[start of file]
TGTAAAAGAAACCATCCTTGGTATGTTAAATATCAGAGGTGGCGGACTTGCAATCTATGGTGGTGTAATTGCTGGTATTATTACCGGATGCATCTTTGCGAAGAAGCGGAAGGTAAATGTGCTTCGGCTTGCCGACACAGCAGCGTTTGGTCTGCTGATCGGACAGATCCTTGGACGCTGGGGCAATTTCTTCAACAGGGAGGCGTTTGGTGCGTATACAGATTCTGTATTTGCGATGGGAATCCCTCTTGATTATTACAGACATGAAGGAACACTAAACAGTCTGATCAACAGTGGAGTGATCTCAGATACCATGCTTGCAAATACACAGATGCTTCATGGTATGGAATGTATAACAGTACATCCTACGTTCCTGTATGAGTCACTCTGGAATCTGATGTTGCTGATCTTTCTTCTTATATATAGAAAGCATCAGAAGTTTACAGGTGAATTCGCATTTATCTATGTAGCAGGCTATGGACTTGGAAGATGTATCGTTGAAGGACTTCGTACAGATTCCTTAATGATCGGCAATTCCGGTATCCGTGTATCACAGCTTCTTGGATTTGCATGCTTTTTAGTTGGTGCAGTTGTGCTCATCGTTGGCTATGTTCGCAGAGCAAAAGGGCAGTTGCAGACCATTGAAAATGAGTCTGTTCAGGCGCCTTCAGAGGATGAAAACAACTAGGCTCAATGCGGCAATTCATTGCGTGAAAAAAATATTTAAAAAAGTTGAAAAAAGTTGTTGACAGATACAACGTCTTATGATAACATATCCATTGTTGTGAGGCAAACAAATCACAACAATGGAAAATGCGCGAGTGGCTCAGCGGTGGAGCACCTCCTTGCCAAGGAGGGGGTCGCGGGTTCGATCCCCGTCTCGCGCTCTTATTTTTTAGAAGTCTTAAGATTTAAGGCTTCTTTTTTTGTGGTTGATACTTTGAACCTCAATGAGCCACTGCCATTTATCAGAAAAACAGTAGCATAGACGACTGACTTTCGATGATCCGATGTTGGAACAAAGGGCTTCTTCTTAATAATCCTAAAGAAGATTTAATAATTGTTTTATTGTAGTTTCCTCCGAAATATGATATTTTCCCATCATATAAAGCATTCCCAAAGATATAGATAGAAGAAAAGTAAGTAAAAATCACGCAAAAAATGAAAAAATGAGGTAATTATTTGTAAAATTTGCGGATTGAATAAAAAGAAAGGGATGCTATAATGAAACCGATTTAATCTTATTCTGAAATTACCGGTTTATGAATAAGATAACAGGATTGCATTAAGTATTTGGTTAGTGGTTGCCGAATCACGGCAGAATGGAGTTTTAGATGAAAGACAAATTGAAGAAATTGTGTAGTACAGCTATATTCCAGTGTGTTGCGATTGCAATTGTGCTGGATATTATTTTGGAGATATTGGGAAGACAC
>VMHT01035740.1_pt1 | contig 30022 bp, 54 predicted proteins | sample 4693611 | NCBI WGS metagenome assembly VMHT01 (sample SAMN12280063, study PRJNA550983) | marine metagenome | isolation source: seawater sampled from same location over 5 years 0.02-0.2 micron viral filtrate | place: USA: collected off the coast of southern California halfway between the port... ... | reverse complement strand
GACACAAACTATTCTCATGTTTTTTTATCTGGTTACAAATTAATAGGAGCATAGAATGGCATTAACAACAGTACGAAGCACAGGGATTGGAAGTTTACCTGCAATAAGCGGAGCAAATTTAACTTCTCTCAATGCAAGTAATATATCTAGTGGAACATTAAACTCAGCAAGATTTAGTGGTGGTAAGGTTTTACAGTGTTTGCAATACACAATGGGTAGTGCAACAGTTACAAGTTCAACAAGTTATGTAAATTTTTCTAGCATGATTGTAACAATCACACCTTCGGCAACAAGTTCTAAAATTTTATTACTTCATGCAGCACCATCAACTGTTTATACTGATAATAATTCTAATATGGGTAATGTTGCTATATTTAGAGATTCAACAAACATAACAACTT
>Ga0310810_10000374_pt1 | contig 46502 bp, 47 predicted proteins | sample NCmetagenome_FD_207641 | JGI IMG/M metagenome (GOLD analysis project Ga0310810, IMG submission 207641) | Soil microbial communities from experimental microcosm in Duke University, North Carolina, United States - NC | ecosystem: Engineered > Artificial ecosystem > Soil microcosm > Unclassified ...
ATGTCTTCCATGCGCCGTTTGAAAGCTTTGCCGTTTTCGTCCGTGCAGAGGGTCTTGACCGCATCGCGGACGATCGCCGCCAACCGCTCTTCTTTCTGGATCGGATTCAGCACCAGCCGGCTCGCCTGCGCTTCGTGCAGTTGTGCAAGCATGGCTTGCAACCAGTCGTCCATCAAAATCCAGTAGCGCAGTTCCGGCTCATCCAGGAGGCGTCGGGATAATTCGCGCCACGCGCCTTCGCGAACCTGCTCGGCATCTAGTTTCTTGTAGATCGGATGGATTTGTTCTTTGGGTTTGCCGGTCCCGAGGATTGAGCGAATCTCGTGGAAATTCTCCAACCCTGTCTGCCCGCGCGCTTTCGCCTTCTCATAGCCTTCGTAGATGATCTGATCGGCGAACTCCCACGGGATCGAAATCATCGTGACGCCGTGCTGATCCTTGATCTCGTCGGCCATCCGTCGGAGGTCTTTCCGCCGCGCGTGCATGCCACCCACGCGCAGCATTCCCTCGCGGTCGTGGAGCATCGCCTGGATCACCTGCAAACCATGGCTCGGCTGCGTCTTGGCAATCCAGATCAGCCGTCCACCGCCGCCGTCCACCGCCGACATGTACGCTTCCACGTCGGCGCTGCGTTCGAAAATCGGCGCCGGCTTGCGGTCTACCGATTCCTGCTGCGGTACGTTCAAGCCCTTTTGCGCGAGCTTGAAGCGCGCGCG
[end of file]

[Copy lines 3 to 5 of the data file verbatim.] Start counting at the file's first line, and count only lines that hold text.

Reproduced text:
GACACAAACTATTCTCATGTTTTTTTATCTGGTTACAAATTAATAGGAGCATAGAATGGCATTAACAACAGTACGAAGCACAGGGATTGGAAGTTTACCTGCAATAAGCGGAGCAAATTTAACTTCTCTCAATGCAAGTAATATATCTAGTGGAACATTAAACTCAGCAAGATTTAGTGGTGGTAAGGTTTTACAGTGTTTGCAATACACAATGGGTAGTGCAACAGTTACAAGTTCAACAAGTTATGTAAATTTTTCTAGCATGATTGTAACAATCACACCTTCGGCAACAAGTTCTAAAATTTTATTACTTCATGCAGCACCATCAACTGTTTATACTGATAATAATTCTAATATGGGTAATGTTGCTATATTTAGAGATTCAACAAACATAACAACTT
>Ga0310810_10000374_pt1 | contig 46502 bp, 47 predicted proteins | sample NCmetagenome_FD_207641 | JGI IMG/M metagenome (GOLD analysis project Ga0310810, IMG submission 207641) | Soil microbial communities from experimental microcosm in Duke University, North Carolina, United States - NC | ecosystem: Engineered > Artificial ecosystem > Soil microcosm > Unclassified ...
ATGTCTTCCATGCGCCGTTTGAAAGCTTTGCCGTTTTCGTCCGTGCAGAGGGTCTTGACCGCATCGCGGACGATCGCCGCCAACCGCTCTTCTTTCTGGATCGGATTCAGCACCAGCCGGCTCGCCTGCGCTTCGTGCAGTTGTGCAAGCATGGCTTGCAACCAGTCGTCCATCAAAATCCAGTAGCGCAGTTCCGGCTCATCCAGGAGGCGTCGGGATAATTCGCGCCACGCGCCTTCGCGAACCTGCTCGGCATCTAGTTTCTTGTAGATCGGATGGATTTGTTCTTTGGGTTTGCCGGTCCCGAGGATTGAGCGAATCTCGTGGAAATTCTCCAACCCTGTCTGCCCGCGCGCTTTCGCCTTCTCATAGCCTTCGTAGATGATCTGATCGGCGAACTCCCACGGGATCGAAATCATCGTGACGCCGTGCTGATCCTTGATCTCGTCGGCCATCCGTCGGAGGTCTTTCCGCCGCGCGTGCATGCCACCCACGCGCAGCATTCCCTCGCGGTCGTGGAGCATCGCCTGGATCACCTGCAAACCATGGCTCGGCTGCGTCTTGGCAATCCAGATCAGCCGTCCACCGCCGCCGTCCACCGCCGACATGTACGCTTCCACGTCGGCGCTGCGTTCGAAAATCGGCGCCGGCTTGCGGTCTACCGATTCCTGCTGCGGTACGTTCAAGCCCTTTTGCGCGAGCTTGAAGCGCGCGCG